oscilloscope to any one of the 2N700 gates and watching the pulse
train there. Just remember to divide those timings by 4 since
you only see every 4th interrupt at a given transistor.)
HOW COULD 'leddrvr' BE IMPROVED?
The big problem with this design is that it uses up all but one of the
available I/O pins on the 16F84A PIC. This really limits how useful
'leddrvr' is in its current form (although it can be used to build
timers and stopwatches pretty much as-is). There are a number
of ways we could solve this problem with some hardware changes:
- Use a PIC with more I/O pins.
- Use a decoder to select the LED cathode enable. With 4 LEDs
we only actually need 2 bits to select them uniquely, rather
the 4 we are currently using.
- Use an 8-bit shift register to select the segments for display.
This can be done with only 2 I/O pins instead of the 8 we
- Use a dedicated LED driver system like the Maxim MAX7219 to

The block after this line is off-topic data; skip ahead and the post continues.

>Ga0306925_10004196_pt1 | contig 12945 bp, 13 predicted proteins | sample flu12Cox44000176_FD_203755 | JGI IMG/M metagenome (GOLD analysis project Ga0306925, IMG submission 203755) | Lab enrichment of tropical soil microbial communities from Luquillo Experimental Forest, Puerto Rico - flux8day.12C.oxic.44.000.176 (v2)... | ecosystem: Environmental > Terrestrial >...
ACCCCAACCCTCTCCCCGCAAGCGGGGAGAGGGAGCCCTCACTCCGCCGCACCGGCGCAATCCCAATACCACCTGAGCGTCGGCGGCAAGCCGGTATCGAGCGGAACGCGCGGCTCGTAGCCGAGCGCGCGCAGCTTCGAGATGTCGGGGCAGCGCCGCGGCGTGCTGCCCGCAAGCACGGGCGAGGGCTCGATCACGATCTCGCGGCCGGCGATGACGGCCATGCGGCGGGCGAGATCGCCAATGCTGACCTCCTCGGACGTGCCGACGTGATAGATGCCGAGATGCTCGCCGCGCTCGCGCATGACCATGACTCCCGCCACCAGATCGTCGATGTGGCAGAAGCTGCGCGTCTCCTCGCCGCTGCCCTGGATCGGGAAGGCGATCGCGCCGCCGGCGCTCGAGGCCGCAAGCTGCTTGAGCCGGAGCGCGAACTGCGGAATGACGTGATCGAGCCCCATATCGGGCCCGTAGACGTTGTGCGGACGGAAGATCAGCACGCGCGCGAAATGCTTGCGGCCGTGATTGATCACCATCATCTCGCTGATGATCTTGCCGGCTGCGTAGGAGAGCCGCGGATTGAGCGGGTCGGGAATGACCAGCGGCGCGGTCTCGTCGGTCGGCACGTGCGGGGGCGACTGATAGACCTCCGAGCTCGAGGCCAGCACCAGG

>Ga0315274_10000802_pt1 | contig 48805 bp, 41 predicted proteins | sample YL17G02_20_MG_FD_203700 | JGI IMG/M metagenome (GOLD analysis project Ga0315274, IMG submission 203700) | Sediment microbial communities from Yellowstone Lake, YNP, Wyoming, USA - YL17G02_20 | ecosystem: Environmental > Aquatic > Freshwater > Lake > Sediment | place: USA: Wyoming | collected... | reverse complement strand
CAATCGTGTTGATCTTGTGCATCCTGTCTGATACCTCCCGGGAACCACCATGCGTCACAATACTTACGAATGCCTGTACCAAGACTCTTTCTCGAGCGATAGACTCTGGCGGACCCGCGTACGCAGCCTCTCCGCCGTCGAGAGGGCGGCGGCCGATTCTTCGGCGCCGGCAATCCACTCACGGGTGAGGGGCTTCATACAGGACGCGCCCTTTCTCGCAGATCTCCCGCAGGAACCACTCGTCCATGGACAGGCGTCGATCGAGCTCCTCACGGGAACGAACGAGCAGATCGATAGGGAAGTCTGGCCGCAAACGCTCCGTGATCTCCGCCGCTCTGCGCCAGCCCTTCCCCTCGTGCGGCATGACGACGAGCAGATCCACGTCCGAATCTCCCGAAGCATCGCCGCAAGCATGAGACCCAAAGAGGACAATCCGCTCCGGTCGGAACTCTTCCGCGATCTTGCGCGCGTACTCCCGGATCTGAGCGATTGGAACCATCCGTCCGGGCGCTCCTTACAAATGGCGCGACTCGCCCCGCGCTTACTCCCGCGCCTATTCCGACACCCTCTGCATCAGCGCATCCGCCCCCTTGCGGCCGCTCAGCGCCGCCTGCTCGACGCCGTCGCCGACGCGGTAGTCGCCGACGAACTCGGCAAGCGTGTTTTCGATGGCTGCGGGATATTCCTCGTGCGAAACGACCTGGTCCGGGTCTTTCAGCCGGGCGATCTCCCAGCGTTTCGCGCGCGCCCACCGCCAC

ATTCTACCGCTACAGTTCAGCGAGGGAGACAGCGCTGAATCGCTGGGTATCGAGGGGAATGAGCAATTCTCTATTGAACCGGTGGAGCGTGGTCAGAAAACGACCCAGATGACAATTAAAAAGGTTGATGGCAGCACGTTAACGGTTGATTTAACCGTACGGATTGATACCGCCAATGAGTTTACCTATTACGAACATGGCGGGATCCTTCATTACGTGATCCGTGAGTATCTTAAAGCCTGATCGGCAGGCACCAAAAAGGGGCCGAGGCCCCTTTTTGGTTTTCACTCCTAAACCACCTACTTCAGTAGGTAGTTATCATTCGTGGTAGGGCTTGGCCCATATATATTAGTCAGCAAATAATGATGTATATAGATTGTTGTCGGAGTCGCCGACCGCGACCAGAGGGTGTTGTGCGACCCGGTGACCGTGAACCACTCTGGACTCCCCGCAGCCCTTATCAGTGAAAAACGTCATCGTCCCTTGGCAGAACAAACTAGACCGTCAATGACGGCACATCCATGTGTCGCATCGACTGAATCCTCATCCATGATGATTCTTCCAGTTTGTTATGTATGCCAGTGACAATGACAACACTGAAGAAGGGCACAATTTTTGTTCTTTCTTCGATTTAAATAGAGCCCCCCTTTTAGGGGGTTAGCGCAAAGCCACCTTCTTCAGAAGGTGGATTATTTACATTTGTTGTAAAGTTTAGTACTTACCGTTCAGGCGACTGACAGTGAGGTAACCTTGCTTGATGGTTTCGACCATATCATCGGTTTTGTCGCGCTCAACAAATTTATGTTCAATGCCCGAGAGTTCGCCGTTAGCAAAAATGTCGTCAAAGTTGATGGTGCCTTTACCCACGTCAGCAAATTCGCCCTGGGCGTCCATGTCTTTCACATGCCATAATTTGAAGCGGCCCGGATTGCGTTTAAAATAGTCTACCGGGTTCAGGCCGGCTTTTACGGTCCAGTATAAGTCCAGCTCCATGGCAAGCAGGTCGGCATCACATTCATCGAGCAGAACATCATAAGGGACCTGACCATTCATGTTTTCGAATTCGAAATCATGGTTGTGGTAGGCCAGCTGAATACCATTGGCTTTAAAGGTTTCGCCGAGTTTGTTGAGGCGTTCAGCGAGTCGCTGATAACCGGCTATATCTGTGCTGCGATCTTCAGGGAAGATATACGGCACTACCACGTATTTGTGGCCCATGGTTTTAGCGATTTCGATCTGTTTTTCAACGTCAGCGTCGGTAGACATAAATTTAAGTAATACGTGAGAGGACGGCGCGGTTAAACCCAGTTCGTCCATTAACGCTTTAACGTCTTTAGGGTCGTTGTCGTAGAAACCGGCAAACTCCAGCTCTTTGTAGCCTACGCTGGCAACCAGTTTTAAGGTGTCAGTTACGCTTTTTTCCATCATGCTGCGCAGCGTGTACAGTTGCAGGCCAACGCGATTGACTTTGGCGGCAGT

offload all this work from the PIC. This requires only 3 I/O
pins total because the MAX7219 uses a serial interface.
There are also some things that could be improved in the software:
- There are probably some small optimizations possible to reduce
code size and improve speed slightly.
- There are probably bugs in this code. If you find any, let me
know. Me email address is at the end of this file.
I'D LIKE TO THANK THE ACADEMY...
Lots of nice people on Usenet answered my stupid questions as I've
been learning the PIC. Their help is very much appreciated.
You should feel free to poke around the code, change things, and
generally experiment with what is there. It's the best way I know to
learn something new. If you have any other thoughts / fixes /
questions / improvements for 'leddrvr', please let
Happy Hacking! ...